Corona nights: notes from the plague.

So I went back to work after a week off.

The head offices of most of the major supermarkets must be loving this. They would be rubbing their sanitised hands together with glee if only they could get the supply chain untangled – the current state of globalist affairs would then be like Christmas with bells on.

Just after 10pm, amidst the laminated A4 notices that remind hoarders not to be rude, abusive and violent, and in front of the signs attached to empty shelves -informing the hoarders that 2 or 3 of any given product is the limit – the staff got on with their replenishing duties.

It was very unusual to see the long rows of shelves devoid of items. The stock levels of most items were extremely low, and often non-existent.

Behind the scenes, despite all the handwashing tips and the mental health helpline numbers.. the main message was clear ‘fill up the store, continue to serve our customers’.

Barely a tin of beans or tuna. The Italian-made dry pasta was entirely absent apart from a few cases of kids’ animal shapes.

I proceeded to replenish about a quarter of the rice section, mainly boil-in-bag and pre-cooked microwaveable varieties. The selection of oriental and Indian sauces were filled to about a third of full capacity. There was a lot of stock to put onto the giant shelving. After seven and a half hours of listening to Bob Dylan albums and five chapters of an audiobook version of Micah Clarke.. my latest graveyard shift came to an end.

Despite putting out all the stock at my diposal , long rows of shelves were still empty, but seemingly full enough to justify the opening the store at 6 in the morning, to let in the long queues of impatient hoarders, so they could remove all the essentials from the shelves before 10am. (10am being the begininning of the hour supposedly reserved for the old and the vulnerable.)

The selfish greedy hoarders care only about having their cupboards, fridges freezers and cellars full of non-essential items , especially alcohol and mutant chickens.

I am sure much time could be spent tidying up (and expanding upon also) what I have written into something that someone might enjoy reading. But these rough notes will lie dead here as they are , like the country that I love dearly, and sometimes wish I could hate.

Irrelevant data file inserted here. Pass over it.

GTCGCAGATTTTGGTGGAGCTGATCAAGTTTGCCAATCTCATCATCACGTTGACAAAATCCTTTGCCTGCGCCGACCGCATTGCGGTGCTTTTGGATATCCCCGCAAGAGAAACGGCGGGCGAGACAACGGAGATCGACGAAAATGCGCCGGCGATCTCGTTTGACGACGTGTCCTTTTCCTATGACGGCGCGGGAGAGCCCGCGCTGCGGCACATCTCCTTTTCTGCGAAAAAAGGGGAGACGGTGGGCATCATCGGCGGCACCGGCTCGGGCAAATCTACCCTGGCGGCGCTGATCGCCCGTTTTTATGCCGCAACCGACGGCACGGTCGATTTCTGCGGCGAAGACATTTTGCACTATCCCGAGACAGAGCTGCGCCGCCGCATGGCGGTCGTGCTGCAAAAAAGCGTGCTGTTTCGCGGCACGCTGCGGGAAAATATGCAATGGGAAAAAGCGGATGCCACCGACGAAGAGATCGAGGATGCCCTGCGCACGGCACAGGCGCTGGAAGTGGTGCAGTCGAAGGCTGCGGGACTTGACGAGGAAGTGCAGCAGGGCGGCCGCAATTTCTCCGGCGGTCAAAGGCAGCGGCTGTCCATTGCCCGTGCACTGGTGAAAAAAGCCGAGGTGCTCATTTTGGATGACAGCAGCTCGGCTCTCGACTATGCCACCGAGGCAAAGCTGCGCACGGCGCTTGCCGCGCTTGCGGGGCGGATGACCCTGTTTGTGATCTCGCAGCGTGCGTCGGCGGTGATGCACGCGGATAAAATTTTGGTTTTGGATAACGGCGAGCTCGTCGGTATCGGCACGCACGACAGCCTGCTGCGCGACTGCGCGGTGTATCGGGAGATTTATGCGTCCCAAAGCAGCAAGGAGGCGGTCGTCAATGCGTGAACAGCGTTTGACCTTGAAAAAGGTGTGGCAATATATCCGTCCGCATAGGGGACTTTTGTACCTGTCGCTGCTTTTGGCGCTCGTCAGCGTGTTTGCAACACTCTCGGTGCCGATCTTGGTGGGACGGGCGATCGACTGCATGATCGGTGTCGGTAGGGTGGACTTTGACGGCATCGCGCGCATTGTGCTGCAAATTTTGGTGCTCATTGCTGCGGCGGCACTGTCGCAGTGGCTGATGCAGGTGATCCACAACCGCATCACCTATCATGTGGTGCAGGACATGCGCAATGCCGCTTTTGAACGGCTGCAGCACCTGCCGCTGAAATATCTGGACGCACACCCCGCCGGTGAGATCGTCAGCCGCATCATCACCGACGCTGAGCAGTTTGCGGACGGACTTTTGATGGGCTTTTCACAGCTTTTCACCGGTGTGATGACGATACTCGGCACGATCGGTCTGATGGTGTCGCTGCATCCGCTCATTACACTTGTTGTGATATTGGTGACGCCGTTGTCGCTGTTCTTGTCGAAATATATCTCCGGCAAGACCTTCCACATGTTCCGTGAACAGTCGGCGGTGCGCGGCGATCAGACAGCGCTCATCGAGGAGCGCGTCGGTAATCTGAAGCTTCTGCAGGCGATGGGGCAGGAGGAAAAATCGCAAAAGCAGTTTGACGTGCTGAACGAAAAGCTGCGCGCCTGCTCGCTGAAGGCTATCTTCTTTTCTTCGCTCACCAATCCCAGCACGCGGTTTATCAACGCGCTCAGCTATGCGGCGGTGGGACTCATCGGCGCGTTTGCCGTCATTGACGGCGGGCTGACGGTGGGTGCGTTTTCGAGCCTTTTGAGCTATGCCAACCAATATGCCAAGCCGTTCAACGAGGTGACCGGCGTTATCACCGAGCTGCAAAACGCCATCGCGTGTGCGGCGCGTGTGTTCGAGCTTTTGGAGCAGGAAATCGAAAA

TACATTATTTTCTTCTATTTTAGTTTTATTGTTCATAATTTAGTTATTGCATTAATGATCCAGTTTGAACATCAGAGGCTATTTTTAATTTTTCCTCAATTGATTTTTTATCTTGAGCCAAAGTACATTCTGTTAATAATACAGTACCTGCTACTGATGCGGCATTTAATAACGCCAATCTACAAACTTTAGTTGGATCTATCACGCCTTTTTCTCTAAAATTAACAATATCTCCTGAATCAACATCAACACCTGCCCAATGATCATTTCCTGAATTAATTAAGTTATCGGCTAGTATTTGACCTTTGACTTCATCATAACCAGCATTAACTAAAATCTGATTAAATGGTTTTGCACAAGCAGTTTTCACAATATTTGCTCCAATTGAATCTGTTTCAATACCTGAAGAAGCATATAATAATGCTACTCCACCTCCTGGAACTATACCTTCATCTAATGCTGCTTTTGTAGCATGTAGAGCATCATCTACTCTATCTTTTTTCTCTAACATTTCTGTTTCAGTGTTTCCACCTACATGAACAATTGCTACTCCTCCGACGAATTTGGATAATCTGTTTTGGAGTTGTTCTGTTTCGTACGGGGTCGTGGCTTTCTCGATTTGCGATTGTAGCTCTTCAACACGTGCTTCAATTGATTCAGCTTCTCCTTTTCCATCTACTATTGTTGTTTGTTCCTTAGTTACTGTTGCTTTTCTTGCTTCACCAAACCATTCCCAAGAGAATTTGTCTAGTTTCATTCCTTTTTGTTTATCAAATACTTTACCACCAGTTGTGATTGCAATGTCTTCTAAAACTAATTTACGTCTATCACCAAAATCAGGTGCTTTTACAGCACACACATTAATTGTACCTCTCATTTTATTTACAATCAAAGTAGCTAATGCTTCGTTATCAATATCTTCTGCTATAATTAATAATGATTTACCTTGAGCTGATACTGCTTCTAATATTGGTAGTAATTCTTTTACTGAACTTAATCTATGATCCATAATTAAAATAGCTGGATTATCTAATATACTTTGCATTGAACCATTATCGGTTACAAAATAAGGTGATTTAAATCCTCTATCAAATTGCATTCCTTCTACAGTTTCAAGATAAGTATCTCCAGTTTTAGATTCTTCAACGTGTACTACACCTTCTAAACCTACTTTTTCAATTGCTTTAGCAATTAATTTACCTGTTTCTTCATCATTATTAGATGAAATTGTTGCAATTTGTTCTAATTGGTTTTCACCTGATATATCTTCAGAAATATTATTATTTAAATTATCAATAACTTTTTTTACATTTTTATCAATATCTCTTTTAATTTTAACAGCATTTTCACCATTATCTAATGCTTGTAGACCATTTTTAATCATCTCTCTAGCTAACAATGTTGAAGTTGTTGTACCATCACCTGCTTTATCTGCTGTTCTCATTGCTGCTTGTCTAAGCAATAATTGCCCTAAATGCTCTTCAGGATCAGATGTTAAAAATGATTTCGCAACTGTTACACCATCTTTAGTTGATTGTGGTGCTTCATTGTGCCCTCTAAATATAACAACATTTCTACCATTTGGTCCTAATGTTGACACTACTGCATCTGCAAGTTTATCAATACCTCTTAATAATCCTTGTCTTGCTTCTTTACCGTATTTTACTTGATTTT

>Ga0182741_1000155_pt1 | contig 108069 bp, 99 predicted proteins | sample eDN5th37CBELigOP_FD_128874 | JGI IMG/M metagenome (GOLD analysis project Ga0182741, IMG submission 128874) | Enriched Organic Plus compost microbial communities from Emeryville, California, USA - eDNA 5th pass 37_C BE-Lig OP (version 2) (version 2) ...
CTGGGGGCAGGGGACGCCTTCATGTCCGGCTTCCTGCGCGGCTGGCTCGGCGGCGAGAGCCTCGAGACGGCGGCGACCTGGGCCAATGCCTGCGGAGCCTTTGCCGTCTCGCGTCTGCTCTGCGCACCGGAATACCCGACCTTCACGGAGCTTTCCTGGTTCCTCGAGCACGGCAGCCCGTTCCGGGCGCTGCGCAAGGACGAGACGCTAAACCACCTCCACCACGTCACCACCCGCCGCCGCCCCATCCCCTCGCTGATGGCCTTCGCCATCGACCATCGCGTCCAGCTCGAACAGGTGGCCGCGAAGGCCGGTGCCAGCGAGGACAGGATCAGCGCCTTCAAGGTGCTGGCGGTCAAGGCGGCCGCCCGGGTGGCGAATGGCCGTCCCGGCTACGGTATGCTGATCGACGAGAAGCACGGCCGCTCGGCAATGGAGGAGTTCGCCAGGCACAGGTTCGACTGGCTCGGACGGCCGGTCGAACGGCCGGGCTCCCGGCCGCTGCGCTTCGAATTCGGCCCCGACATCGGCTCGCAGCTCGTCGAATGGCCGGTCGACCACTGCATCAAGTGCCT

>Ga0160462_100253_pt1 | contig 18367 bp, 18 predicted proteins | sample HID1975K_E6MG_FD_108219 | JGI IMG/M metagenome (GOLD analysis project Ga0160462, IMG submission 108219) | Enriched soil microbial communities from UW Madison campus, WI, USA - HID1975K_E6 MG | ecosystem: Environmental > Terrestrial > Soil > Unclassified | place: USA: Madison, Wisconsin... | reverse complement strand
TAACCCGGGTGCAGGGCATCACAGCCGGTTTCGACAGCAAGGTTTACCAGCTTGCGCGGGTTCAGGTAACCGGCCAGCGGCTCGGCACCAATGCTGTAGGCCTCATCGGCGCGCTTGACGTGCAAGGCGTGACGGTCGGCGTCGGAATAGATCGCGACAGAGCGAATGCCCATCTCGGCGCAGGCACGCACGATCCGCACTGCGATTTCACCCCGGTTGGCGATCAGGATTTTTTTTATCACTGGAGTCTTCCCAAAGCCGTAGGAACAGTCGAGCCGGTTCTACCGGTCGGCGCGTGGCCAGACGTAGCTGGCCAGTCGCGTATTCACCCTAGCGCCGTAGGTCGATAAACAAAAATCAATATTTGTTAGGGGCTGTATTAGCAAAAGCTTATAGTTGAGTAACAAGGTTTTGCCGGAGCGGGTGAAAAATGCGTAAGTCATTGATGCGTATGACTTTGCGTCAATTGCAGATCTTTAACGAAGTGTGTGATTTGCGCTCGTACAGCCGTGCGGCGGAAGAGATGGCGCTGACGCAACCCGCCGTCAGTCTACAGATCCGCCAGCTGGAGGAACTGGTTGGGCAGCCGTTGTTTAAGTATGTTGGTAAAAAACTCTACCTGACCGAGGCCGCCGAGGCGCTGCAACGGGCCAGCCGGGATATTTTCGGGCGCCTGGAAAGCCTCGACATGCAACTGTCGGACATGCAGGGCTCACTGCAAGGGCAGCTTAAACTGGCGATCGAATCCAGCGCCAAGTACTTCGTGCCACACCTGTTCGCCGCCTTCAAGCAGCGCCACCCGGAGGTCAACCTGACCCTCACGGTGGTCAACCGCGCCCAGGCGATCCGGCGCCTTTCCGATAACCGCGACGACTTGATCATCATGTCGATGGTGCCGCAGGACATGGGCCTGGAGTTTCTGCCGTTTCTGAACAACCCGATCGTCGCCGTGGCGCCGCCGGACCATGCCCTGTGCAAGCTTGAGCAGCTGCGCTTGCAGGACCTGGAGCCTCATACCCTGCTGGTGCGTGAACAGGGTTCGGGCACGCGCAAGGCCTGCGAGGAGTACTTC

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  1. It’s deplorable to read about what hoarders are doing to their neighbors. We haven’t been to the grocery store in our small town for about a week, now, so I’m not sure how things are holding up. But, I do know that they’ve made the first hour of every working day dedicated to seniors and those who have difficulty getting around. This way, at least they get first access to shelves that may have been restocked by the night-shift.

    Keep those reports coming! They do mean something to a few of us. Stay safe.

    1. Thank you

      I am of two minds, three minds, I’m losing count of the amount of minds I am of, when it comes to all of this. I’m one of the lucky ones. The stores are now closed at night, so only have to deal with the rush for an hour in the morning. A big problem assuming the stock problems can be addressed is going to be putting the stuff on the shelves. There simply is not enough staff even at the best of times, especially during the day. Some temp staff are being hired, but a lot of them give up and leave before the end of their first shift. It’s hard work, especially when the shelves are mostly empty. Ha. I dread to imagine what the day staff are going through! I wish the flipping politicians and media would go on silent lockdown for a couple of weeks! I think we can work a lot of this out together with common sense, without all the panic-mongering from all sides. I am back in tonight, next night off on Friday. I’ll post anything I think worth reporting, but don’t be surprised if my posts are me waffling about the albums and books I’m soaking in during the monotonous shelf filling duties.